When Words Do Not Mean What You Think They Mean

I love getting to wear a variety of ‘hats,’ even if it means relearning the English language over and over and over. As someone who occasionally reads a dictionary for fun (yes, I might be a bit strange), I love drilling into the history of words. Connotations! Denotations! Let’s throw in some annotations just for entertainment! And yet, as much as I love words, even I have to admit it’s exhausting to try and figure out what people mean when they use a word I thought I knew.

Let’s take the word “discovery.” According to good, ol’ Merriam-Webster, “discovery” is “the act or process of discovering“, “something discovered“, or “the usually pretrial disclosure of pertinent facts or documents by one or both parties to a legal action or proceeding”.

OK, great! But if you’re talking to people in scholarly publishing, “discovery” refers to “helping users find content.” If you’re talking to people in the identity federation community, then of course you’re talking about helping users find their identity providers. Though, hey, if you’re a network engineer, you’re almost certainly talking about finding services on the network. And if you start to break down silos and get the publishers talking to the federations who also need to talk to the network engineers… You have this word that does not mean what you think it means.

One of my clients, IDPro, is working on a Body of Knowledge to try and wrangle the identity and access management field into a common set of words. I’m incredibly proud of that project, and wondering if I’ll reach retirement age before we, as an industry who does this stuff for a living, will ever agree to just one definition for “digital identity.”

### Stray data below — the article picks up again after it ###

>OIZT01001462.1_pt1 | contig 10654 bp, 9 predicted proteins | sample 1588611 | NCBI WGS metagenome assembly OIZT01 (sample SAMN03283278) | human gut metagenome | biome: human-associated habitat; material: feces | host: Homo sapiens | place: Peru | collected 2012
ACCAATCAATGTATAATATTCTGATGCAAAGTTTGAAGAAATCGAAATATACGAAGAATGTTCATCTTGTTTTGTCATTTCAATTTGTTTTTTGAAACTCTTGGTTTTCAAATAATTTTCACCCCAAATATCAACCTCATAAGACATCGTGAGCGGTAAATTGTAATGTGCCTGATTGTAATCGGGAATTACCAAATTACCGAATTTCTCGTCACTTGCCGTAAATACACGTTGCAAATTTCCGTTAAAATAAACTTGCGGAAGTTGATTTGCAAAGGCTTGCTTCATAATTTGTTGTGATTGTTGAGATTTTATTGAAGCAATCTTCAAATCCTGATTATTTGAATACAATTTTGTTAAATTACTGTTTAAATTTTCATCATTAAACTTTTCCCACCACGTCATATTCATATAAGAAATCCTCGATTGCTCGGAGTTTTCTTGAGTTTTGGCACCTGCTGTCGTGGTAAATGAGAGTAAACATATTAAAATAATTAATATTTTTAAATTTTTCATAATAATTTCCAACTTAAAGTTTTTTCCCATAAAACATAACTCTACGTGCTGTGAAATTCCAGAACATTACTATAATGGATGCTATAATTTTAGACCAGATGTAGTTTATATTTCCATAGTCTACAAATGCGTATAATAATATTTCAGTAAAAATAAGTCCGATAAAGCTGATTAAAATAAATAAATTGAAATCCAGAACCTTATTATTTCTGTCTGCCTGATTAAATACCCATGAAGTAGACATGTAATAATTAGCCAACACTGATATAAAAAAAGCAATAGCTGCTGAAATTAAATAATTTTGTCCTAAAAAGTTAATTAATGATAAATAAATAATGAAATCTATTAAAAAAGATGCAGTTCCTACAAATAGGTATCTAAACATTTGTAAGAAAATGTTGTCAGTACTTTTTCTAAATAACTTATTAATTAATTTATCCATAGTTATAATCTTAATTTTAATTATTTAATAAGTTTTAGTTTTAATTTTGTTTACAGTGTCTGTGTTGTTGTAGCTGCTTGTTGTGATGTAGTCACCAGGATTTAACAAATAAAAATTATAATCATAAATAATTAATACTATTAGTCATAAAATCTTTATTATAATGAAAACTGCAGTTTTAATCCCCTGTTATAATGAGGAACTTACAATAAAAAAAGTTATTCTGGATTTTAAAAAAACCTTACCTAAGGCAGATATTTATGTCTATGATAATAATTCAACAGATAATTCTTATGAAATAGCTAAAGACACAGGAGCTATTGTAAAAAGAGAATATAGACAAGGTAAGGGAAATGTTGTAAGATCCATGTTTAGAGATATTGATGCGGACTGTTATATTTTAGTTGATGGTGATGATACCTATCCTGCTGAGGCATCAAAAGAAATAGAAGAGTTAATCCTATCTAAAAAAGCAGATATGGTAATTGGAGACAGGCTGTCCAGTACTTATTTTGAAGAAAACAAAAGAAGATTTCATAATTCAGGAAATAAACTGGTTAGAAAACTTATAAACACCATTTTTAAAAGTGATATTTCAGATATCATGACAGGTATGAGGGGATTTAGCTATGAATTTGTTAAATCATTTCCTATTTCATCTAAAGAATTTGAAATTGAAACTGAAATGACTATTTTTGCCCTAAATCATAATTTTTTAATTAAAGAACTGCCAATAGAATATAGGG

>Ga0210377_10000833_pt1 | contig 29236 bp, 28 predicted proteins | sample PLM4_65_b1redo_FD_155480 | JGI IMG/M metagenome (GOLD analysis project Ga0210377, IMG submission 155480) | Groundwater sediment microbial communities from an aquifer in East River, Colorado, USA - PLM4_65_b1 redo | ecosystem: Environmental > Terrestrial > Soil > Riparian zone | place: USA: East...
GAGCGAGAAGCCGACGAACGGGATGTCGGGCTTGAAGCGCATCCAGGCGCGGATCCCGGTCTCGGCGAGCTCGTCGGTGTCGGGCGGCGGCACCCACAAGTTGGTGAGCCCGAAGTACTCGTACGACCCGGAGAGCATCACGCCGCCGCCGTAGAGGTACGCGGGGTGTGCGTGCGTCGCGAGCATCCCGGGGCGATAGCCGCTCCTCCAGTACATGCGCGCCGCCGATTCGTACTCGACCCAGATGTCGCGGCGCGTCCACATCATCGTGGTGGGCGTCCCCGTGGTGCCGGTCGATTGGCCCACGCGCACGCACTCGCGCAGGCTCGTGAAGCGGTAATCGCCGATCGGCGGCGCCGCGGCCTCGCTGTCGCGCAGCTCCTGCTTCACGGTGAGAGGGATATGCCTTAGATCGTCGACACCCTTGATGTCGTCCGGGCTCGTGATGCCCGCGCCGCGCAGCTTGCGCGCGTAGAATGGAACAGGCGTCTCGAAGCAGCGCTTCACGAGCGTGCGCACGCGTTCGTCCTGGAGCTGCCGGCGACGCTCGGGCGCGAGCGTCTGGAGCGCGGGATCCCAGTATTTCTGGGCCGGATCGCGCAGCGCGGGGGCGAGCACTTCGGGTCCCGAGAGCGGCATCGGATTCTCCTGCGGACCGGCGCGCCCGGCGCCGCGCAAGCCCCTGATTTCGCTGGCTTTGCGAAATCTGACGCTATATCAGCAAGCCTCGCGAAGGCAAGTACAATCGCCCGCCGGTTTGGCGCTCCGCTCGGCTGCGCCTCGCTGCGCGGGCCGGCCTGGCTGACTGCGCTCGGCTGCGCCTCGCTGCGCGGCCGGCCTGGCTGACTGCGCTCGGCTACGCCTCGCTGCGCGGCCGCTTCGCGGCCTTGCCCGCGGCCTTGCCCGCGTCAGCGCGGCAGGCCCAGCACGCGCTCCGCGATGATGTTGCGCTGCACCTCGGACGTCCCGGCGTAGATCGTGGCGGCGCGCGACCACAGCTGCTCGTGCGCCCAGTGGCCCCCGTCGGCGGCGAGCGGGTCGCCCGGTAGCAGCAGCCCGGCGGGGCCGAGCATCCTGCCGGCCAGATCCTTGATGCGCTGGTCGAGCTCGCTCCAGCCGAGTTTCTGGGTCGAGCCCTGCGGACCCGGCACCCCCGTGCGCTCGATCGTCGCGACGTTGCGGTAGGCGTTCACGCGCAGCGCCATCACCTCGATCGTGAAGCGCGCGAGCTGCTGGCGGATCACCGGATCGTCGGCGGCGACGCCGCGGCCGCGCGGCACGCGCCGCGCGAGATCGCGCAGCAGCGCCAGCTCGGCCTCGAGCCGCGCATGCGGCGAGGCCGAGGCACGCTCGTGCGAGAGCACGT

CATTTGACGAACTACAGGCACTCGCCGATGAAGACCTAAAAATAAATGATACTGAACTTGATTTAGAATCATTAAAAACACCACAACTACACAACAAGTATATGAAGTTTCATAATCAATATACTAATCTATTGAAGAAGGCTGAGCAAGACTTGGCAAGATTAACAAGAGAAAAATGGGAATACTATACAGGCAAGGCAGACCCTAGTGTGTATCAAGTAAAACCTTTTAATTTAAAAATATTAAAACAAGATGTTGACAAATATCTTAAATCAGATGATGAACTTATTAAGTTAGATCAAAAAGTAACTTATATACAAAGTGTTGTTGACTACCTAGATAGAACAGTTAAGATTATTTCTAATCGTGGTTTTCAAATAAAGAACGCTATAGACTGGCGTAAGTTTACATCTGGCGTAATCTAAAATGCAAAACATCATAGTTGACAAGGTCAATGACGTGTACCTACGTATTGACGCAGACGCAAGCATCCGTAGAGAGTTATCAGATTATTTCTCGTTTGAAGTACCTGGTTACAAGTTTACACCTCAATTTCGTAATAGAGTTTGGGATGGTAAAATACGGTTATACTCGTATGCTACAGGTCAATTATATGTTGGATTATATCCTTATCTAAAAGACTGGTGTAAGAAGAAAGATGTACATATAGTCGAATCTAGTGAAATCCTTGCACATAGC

There’s a never-ending amount of work to try and normalize language. Standards organizations make valiant efforts towards this every day. (Have you seen the article on Atlas Obscura about standards? They describe my people.) And I love to participate in the standard development effort, because I love how words are used. But if you don’t have a diverse set of representatives in the room, you are just creating another definition.

There are ways that you can help me reach my lofty goal of having a common definition of “digital identity” before I retire. You can come be a part of the conversation. There are almost certainly areas where digital identity touches your world. That might not be your focus, but there’s almost certainly some aspect of identity management that touches your world. Educate yourself. Listen to podcasts (like Cocktails, Code, and Conversations with David Lee, or Definitely Identity with Tim Bouma) on the topic. Participate in an IAM user group, or even with IDPro directly. There is room for you, regardless of your main focus. And we need your input. If you still aren’t sure how to get involved, reach out to me! I am more than happy to help get you started.

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